Gwin Jackson Kolb, English scholar and book collector: born Aberdeen, Mississippi 2 November 1919; Professor of English, University of Chicago 1949-89, Chair of the English Department 1963-72, Chester D. Tripp Professor Emeritus in the Humanities 1989-2006; married 1943 Ruth Godbold (one son, one daughter); died Chicago 3 April 2006.
The History of Rasselas, Prince of Abyssinia, Samuel Johnson's celebrated oriental tale, takes the hero to Cairo, where he visits a school of rhetoric. One lecturer in particular, a sage who seems to be both "wise and happy," inspires in Rasselas a "veneration due to the instructions of a superiour being". Yet at the end of their encounter, the prince leaves the professor disillusioned by the gap between rhetoric and reality.
Gwin J. Kolb - who spent a professional lifetime editing, teaching, and collecting Rasselas - was in substance what Johnson's sage merely appeared to be. A truly wise and rationally happy man, he translated principles into practice, thereby inspiring admiration and devotion in three generations of students, colleagues, and scholars. Like his friend the writer Eudora Welty, he believed in decorum: as the occasion demanded, he could be correct or quirky, reserved or relaxed, deliver an incisive commentary on William Law's Serious Call to a Devout and Holy Life or take ribald delight in John Cleland's Fanny Hill. In all things he exemplified and exalted the power of the human voice.
Gwin Kolb grew up in the Deep South during the Depression. Despite the pressures of genteel poverty, Kolb's mother fostered his innate love of learning: as he recounted in later life, she bought The Lincoln Library of Essential Information on the instalment plan, paying for it by selling eggs and milk. The taste for acquiring and imparting "essential information" remained with Kolb throughout a lifetime of scholarship and teaching. At Millsaps College in Jackson, Mississippi, Kolb found both his vocation and his future wife, Ruth Godbold, a devoted companion and collaborator.
The loyalty that marked Kolb's personal life also defined his public career: after serving for three years in the US Navy (1942-45), he began his graduate studies at the University of Chicago and never left. A newly minted PhD, he joined the faculty of the Department of English in 1949 and rose steadily through the ranks, retiring in 1989 as Chester D. Tripp Professor in the Humanities. During this 40-year period, Kolb served the university in a variety of capacities: departmental chairman, head of the undergraduate Humanities Division, residential master and member of countless committees.
This impressive record of service is also a record of Kolb's costly but endearing inability to say "no". Nevertheless, he found time to begin the transformation of his doctoral dissertation on Rasselas into a fully-fledged scholarly edition of the work, and to collaborate with his senior colleague, James H. Sledd, on a study of Johnson the lexicographer. Dr Johnson's Dictionary: essays in the biography of a book appeared in 1955. Kolb spent the following year in England on a Guggenheim fellowship, during which he acquired one of his treasures, a fourth edition of Johnson's Dictionary. Kolb enjoyed telling the story of the hapless bookseller who, having no idea that Johnson's revisions made the fourth edition as valuable as the first, responded to Kolb's murmured "What a pity it's not a first" with a substantial reduction in price.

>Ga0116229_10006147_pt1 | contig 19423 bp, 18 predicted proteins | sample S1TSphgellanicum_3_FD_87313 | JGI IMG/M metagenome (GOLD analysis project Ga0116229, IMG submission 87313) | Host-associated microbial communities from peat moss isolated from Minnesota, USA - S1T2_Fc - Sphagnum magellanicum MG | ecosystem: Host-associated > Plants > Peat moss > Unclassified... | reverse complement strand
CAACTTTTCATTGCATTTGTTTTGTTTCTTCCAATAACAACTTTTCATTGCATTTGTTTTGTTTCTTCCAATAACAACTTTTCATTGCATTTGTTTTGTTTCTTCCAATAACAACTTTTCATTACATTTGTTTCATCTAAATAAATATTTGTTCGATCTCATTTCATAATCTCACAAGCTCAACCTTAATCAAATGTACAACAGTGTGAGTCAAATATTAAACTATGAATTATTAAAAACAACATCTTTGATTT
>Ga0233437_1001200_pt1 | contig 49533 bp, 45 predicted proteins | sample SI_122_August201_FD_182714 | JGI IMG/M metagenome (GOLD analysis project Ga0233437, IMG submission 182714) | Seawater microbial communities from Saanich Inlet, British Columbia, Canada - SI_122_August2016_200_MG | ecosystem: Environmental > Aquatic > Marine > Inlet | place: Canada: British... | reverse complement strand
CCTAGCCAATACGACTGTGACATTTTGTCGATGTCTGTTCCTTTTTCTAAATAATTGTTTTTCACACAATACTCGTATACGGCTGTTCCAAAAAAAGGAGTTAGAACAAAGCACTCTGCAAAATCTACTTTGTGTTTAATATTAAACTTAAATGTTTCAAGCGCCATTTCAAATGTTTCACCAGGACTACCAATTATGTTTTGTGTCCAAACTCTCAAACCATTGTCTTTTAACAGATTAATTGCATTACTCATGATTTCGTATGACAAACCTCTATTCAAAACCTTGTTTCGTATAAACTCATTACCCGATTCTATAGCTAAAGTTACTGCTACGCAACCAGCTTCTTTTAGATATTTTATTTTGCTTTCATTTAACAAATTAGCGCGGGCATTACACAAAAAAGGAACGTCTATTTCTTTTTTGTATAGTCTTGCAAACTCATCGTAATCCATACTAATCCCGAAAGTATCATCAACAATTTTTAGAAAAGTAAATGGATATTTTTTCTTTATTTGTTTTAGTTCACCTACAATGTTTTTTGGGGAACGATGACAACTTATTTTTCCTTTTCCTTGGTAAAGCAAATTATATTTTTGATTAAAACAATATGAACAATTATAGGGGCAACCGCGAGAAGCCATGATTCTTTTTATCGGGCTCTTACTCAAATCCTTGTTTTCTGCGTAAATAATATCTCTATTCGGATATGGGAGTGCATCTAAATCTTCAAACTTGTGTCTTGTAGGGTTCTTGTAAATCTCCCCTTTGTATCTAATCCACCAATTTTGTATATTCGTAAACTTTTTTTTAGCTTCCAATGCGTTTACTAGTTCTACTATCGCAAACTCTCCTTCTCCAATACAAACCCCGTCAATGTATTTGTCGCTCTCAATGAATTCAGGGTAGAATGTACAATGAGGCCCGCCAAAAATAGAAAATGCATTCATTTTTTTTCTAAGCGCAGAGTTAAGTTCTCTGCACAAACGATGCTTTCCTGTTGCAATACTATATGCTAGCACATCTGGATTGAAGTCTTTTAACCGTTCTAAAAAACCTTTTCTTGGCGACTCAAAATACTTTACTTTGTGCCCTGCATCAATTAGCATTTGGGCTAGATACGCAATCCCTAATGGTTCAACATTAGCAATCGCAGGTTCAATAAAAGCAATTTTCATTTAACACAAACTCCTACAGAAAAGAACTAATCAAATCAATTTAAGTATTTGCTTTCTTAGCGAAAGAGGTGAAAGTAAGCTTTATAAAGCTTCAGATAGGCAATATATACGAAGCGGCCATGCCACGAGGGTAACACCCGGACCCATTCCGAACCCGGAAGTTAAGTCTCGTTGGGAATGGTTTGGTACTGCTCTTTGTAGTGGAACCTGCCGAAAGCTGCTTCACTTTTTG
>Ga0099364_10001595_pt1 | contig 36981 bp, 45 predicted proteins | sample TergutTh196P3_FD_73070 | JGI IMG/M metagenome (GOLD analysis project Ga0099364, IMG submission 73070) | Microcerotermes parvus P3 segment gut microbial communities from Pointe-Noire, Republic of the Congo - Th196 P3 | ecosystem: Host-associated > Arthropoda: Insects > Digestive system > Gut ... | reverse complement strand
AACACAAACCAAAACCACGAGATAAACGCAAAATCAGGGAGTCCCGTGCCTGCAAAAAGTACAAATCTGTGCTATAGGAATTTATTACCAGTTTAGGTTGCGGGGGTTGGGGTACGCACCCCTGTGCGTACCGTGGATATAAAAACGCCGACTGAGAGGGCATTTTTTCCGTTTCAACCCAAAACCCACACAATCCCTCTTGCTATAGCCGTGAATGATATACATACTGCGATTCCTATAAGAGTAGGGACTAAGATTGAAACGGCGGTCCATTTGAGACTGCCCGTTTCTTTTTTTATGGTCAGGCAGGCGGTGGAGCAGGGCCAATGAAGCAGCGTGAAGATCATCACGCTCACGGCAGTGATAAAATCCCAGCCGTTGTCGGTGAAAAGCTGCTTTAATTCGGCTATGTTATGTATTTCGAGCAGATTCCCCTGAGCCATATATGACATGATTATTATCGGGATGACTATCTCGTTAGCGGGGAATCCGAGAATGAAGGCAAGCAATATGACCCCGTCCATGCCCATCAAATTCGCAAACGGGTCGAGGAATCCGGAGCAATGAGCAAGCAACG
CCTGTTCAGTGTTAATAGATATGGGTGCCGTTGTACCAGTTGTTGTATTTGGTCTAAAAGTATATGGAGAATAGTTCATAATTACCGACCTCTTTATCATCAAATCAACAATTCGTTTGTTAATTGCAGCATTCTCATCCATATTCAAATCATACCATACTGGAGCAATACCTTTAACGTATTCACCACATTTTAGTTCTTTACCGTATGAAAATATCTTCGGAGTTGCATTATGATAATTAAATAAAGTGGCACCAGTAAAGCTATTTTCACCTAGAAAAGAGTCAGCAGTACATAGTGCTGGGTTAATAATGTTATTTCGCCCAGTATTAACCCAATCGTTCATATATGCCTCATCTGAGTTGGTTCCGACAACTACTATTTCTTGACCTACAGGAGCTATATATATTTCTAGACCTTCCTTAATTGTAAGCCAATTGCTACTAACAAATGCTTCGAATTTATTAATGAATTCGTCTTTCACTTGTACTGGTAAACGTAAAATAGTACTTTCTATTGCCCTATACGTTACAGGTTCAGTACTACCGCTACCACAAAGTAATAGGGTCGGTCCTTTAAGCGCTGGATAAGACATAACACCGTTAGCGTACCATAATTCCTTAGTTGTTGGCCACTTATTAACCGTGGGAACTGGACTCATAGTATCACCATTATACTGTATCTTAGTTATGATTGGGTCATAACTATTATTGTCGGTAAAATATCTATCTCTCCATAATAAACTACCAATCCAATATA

The joint authorship of Dr Johnson's Dictionary was characteristic: all of Kolb's major endeavours involved unusually close collaborations. Rasselas and Other Tales, published in 1990 as Volume XVI of the Yale Edition of the Works of Samuel Johnson, bears his name alone, but the acknowledgements end by crediting "my wife Ruth, who has sustained and shared my labors for over forty years". Ruth Kolb also played an important role in the making of Johnson on the English Language, Volume XVIII of the Yale Edition, which was co-edited with Robert DeMaria and published in 2005. These two volumes are Kolb's most enduring scholarly monuments. His collaborative work as editor also extended to the distinguished journal Modern Philology, which he co-edited with Edward Rosenheim.
In 1955 Kolb received the University of Chicago's Quantrell Award for Excellence in Undergraduate Teaching. He was also teacher and adviser to scores of graduate students - and an important influence on many junior scholars as well, whose first steps he guided with a light yet steady hand.
In all of his dealings Kolb was both scrupulous and generous. As he would have wished, the definitions come from Johnson. Scrupulous: careful; vigilant; cautious. Generous: noble of mind; magnanimous; open of heart. As Kolb once confessed, the Great Cham in the flesh would have terrified him - but in the spirit, he set the standard for a life devoted to literae humaniores.
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